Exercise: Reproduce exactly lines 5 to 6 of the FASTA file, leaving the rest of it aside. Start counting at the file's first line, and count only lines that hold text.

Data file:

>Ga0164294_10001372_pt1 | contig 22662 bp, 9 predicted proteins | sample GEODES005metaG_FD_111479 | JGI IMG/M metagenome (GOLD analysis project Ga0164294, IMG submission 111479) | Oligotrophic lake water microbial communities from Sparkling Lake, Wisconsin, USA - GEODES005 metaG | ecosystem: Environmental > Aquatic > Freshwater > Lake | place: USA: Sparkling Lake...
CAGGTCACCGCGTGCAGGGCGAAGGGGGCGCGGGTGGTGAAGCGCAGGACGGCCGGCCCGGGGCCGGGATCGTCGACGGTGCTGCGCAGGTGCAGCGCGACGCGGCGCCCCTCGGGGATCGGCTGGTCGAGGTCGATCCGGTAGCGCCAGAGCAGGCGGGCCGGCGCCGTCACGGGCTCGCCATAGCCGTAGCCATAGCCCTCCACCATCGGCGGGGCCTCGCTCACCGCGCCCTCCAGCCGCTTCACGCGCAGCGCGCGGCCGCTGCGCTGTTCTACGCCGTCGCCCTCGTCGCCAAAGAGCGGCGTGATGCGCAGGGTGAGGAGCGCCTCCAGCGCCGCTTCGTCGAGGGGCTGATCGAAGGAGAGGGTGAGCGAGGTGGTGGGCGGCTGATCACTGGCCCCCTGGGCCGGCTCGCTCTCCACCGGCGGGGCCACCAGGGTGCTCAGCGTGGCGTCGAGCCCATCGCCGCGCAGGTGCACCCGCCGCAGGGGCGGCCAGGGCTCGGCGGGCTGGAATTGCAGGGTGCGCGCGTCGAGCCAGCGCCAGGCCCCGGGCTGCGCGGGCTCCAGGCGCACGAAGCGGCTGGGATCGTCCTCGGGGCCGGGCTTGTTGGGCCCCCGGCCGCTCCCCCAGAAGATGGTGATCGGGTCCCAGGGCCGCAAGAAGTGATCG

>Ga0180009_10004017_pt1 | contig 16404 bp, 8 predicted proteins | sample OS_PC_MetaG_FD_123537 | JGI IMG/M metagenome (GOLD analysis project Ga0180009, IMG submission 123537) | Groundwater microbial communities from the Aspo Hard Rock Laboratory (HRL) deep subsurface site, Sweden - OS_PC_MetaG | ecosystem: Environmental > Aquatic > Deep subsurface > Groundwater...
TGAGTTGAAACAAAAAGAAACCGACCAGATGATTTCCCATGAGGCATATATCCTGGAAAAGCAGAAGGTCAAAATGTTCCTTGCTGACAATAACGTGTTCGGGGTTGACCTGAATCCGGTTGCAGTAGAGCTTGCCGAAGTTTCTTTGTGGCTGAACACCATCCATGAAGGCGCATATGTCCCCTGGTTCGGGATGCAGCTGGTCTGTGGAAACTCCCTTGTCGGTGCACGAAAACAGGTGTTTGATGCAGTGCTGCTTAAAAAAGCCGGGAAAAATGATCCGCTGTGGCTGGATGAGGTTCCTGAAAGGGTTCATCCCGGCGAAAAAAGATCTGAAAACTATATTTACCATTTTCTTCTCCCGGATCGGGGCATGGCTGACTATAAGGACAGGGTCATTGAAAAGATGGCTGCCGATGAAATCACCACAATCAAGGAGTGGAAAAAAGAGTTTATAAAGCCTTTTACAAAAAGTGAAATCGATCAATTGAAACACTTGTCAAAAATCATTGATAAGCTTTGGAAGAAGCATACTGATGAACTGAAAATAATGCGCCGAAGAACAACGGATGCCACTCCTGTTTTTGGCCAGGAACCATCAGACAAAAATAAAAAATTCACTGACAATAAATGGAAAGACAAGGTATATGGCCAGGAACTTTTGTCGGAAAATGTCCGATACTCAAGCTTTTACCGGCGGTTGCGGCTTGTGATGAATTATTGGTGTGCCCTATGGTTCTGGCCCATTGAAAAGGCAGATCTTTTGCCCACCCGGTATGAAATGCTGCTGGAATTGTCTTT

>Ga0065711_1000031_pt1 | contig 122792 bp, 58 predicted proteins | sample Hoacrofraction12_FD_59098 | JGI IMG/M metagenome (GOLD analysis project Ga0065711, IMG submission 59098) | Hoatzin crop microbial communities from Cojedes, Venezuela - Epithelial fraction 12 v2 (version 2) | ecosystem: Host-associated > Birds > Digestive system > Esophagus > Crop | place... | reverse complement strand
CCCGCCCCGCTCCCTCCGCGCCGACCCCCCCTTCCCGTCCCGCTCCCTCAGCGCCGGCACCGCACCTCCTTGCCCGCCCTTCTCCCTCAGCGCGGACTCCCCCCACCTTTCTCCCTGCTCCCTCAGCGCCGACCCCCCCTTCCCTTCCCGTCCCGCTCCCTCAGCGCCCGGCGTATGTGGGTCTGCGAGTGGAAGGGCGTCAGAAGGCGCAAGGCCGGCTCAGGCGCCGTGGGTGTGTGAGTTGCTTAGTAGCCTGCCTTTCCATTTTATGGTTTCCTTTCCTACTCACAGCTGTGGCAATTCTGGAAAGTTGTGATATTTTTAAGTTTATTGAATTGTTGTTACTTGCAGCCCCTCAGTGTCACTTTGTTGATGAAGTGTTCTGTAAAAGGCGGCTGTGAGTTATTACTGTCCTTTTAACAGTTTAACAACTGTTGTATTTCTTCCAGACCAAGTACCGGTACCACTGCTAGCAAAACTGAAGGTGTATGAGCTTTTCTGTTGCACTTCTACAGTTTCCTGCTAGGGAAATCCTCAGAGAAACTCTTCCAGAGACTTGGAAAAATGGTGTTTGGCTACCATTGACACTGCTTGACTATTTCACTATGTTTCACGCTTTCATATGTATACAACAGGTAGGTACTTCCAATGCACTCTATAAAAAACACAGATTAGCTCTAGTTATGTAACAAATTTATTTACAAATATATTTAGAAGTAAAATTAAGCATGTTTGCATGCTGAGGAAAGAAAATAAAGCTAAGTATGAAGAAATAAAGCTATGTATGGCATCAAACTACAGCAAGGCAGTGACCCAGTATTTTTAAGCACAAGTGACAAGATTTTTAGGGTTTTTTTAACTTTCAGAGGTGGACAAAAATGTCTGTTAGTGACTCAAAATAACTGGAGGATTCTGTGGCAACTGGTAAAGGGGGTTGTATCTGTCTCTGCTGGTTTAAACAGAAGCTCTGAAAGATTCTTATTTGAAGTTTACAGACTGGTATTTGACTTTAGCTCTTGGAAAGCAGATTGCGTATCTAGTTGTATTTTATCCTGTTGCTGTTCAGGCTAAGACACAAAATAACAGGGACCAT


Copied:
>Ga0065711_1000031_pt1 | contig 122792 bp, 58 predicted proteins | sample Hoacrofraction12_FD_59098 | JGI IMG/M metagenome (GOLD analysis project Ga0065711, IMG submission 59098) | Hoatzin crop microbial communities from Cojedes, Venezuela - Epithelial fraction 12 v2 (version 2) | ecosystem: Host-associated > Birds > Digestive system > Esophagus > Crop | place... | reverse complement strand
CCCGCCCCGCTCCCTCCGCGCCGACCCCCCCTTCCCGTCCCGCTCCCTCAGCGCCGGCACCGCACCTCCTTGCCCGCCCTTCTCCCTCAGCGCGGACTCCCCCCACCTTTCTCCCTGCTCCCTCAGCGCCGACCCCCCCTTCCCTTCCCGTCCCGCTCCCTCAGCGCCCGGCGTATGTGGGTCTGCGAGTGGAAGGGCGTCAGAAGGCGCAAGGCCGGCTCAGGCGCCGTGGGTGTGTGAGTTGCTTAGTAGCCTGCCTTTCCATTTTATGGTTTCCTTTCCTACTCACAGCTGTGGCAATTCTGGAAAGTTGTGATATTTTTAAGTTTATTGAATTGTTGTTACTTGCAGCCCCTCAGTGTCACTTTGTTGATGAAGTGTTCTGTAAAAGGCGGCTGTGAGTTATTACTGTCCTTTTAACAGTTTAACAACTGTTGTATTTCTTCCAGACCAAGTACCGGTACCACTGCTAGCAAAACTGAAGGTGTATGAGCTTTTCTGTTGCACTTCTACAGTTTCCTGCTAGGGAAATCCTCAGAGAAACTCTTCCAGAGACTTGGAAAAATGGTGTTTGGCTACCATTGACACTGCTTGACTATTTCACTATGTTTCACGCTTTCATATGTATACAACAGGTAGGTACTTCCAATGCACTCTATAAAAAACACAGATTAGCTCTAGTTATGTAACAAATTTATTTACAAATATATTTAGAAGTAAAATTAAGCATGTTTGCATGCTGAGGAAAGAAAATAAAGCTAAGTATGAAGAAATAAAGCTATGTATGGCATCAAACTACAGCAAGGCAGTGACCCAGTATTTTTAAGCACAAGTGACAAGATTTTTAGGGTTTTTTTAACTTTCAGAGGTGGACAAAAATGTCTGTTAGTGACTCAAAATAACTGGAGGATTCTGTGGCAACTGGTAAAGGGGGTTGTATCTGTCTCTGCTGGTTTAAACAGAAGCTCTGAAAGATTCTTATTTGAAGTTTACAGACTGGTATTTGACTTTAGCTCTTGGAAAGCAGATTGCGTATCTAGTTGTATTTTATCCTGTTGCTGTTCAGGCTAAGACACAAAATAACAGGGACCAT